A midline diastema usually is part of normal dental development during the mixed dentition. However, several factors can cause a diastema that may require intervention. An enlarged labial frenum has been blamed for most persistent diastemas, but its etiologic role now is understood to represent only a small proportion of cases. Other etiologies associated with diastemas include oral habits, muscular imbalances, physical impediments, abnormal maxillary arch structure, and various dental anomalies . A possible genetic basis has been suggested for diastema, with a greater role of environmental factors in the Black, than the White population .
The incidence of midline diastema varies greatly with the age-group, gender, population and race. This condition is very common in the paediatric age-group at the early stages of dental development . Naturally, after the eruption of the permanent teeth, the gap closes in majority of them. However, where the diastema remains after the eruption of the permanent incisors and canine, such may not close on its own . Oesterle and Shellhart, in 1999, reported 97% incidence in 5-year-old patients, and this decreased with age . While midline diastema was found in 37% adolescent in Nigeria
There are divergent views on diastema. The aesthetic importance varies in relation to culture, age group and racial background. Influenced by such culture and social forms, individuals without a diastema may desire to have it created through cosmetic dentistry, while some others with diastema would rather want it closed or removed, because they find it aesthetically displeasing. [5, 6].
In Africa, maxillary midline diastema is regarded as an attractive dental feature, a sign of beauty, especially in the females, and is used as notable successful trademark. Meanwhile, a study by Oboro et al in 2008 reported that majority of patients interviewed did not support the artificial creation of midline diastema .
This study aimed to determine the prevalence, heredity and acceptance of diastema in a sample of Iraqi students in institute of medical technology in Baghdad.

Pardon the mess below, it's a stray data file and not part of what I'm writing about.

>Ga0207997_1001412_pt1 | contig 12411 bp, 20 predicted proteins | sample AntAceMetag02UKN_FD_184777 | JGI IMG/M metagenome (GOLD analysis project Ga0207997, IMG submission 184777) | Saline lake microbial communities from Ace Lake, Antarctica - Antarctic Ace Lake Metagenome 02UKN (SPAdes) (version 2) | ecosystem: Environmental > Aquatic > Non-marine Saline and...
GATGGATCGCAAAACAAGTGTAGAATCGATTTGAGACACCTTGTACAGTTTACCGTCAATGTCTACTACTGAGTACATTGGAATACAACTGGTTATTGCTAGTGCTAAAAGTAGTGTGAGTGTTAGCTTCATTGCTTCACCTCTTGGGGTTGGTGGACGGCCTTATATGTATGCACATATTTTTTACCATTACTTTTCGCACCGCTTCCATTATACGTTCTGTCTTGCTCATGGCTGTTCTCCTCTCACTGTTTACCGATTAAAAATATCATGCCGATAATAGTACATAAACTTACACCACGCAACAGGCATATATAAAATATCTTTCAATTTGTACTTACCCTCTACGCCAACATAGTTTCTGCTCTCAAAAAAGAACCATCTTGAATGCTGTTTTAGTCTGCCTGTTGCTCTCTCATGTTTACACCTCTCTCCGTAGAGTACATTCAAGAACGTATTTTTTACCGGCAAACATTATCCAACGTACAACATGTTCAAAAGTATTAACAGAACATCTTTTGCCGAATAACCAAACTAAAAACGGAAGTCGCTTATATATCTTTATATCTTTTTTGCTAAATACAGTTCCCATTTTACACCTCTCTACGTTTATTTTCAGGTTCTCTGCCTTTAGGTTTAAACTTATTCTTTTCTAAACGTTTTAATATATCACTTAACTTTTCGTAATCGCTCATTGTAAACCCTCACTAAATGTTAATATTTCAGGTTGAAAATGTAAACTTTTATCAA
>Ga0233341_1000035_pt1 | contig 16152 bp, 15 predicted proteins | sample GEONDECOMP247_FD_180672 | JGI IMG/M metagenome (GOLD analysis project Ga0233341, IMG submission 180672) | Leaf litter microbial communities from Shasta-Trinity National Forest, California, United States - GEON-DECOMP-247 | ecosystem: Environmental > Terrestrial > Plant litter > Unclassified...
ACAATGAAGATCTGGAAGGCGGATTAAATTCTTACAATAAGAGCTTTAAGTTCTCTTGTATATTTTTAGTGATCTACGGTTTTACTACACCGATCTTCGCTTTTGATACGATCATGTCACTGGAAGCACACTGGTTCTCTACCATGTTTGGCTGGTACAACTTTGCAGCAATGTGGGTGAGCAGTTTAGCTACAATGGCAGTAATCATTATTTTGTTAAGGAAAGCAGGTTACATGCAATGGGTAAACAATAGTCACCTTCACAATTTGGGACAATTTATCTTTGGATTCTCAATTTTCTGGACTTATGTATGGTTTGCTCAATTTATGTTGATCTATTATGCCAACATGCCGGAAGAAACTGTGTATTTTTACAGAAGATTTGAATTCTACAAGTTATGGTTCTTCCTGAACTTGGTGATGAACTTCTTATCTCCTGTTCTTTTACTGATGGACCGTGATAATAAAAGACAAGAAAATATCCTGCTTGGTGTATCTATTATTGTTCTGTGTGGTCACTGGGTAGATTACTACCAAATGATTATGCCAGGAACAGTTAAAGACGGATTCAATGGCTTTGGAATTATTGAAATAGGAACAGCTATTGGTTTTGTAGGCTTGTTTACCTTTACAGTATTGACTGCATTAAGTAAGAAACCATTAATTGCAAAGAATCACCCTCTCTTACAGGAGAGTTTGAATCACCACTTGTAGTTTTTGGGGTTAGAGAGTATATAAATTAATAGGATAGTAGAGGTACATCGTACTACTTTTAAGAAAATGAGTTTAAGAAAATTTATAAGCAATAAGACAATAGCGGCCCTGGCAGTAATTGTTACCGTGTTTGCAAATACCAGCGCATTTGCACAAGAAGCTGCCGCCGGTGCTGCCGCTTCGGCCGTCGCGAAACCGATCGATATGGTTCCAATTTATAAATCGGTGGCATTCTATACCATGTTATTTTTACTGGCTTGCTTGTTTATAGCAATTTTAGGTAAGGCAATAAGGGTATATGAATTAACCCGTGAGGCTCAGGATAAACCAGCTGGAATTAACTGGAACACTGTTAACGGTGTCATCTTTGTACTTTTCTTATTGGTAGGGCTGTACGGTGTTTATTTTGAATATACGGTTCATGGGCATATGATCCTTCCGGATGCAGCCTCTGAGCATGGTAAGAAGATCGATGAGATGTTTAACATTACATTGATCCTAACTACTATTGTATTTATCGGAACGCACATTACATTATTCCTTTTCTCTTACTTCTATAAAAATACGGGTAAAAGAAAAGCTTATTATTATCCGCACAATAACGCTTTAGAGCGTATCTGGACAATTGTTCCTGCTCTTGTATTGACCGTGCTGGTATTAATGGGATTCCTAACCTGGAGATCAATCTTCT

Materials and Methods
Two hundred students were examined in this study,100 females and 100 males whose age range was 18-21 years. They were selected at random, and examined by millimeter vernier after sitting comfortably on dental chair and reflection of upper and lower lips by lip and cheek retractor, the space between central incisors more than 0.5mm was regarded as median diastema . All sample students are subjected to same criteria that should not have congenital deformity like cleft lip and /or palate, not had trauma to anterior teeth, also should not have caries or filling or veneer crowns in anterior region.
Participants were required to provide information on: the presence or absence of diastema; their perception and preference for diastema; and, the presence or absence of diastema in their parents who are invited to undergo the same examination and same criteria bymillimeter vernier after sitting comfortably on dental chair. The incidence and percentage of diastema were determined by simple percentage method, subjected to statistical analysis using the chi-square, with the SPSS software package.
Findings from the study showed that 28% of the study sample students had midline diastema (Table 1). Out of this percentage, the incidence of maxillary midline diastema was 22.5%, mandibular midline diastema was 2.3%, and that of co-existing maxillary and mandibular midline diastema was 3.2% (Table 2a).
Previous studies have shown that there are variations in the incidence of this dental feature from one population to another, among people of different racial background, age-group, gender, as well as the importance attached to it by people of different cultures [2,3,8].
Factors have been implicated as the possible aetiology of diastema among which are the presence of a superior labial frenum, a mismatch between teeth and jaws, tongue thrusting, or an abnormal jaw bone structure [1, 9,10].
In the current study of diastema in a sample of students in institute of medical technology in Baghdad, an incidence of 28% was found, of which 22.5% had maxillary midline diastema, 2.3% had mandibular midline diastema, and 3.2% had both maxillary and mandibular midline diastema.
The incidence of median diastema found in current study is close to that found in Kuwait (26.8%) . A study among Turkish population showed that midline diastema was observed in (4.5%) of the patients and it was almost equally distributed between the females and males, 35 in females and 33 in males  ,whereas a study among Tanzanians found the incidence to be 26%, 11% and 8% for maxillary, mandibular, and both arches midline diastema respectively (13). These figures were lower in these populations than in the current study. The percentage of median diastema 12.59 % is considerably higher in a study done in Pakistan  as compared to prevalence in United Kingdom 3.4 % of Caucasians and 1.6 % of South Indians.
This difference could be attributed to the difference in inclusion criteria, sampling technique or genetic predisposition.
Occurrence of diastema was less in the females, as 16 (16%) of the female sample had diastema, while only 40 (40%) of the male sample had it. This disagrees with an earlier study by Oji and Obiechina (1994) which found diastema to be more prevalent in females .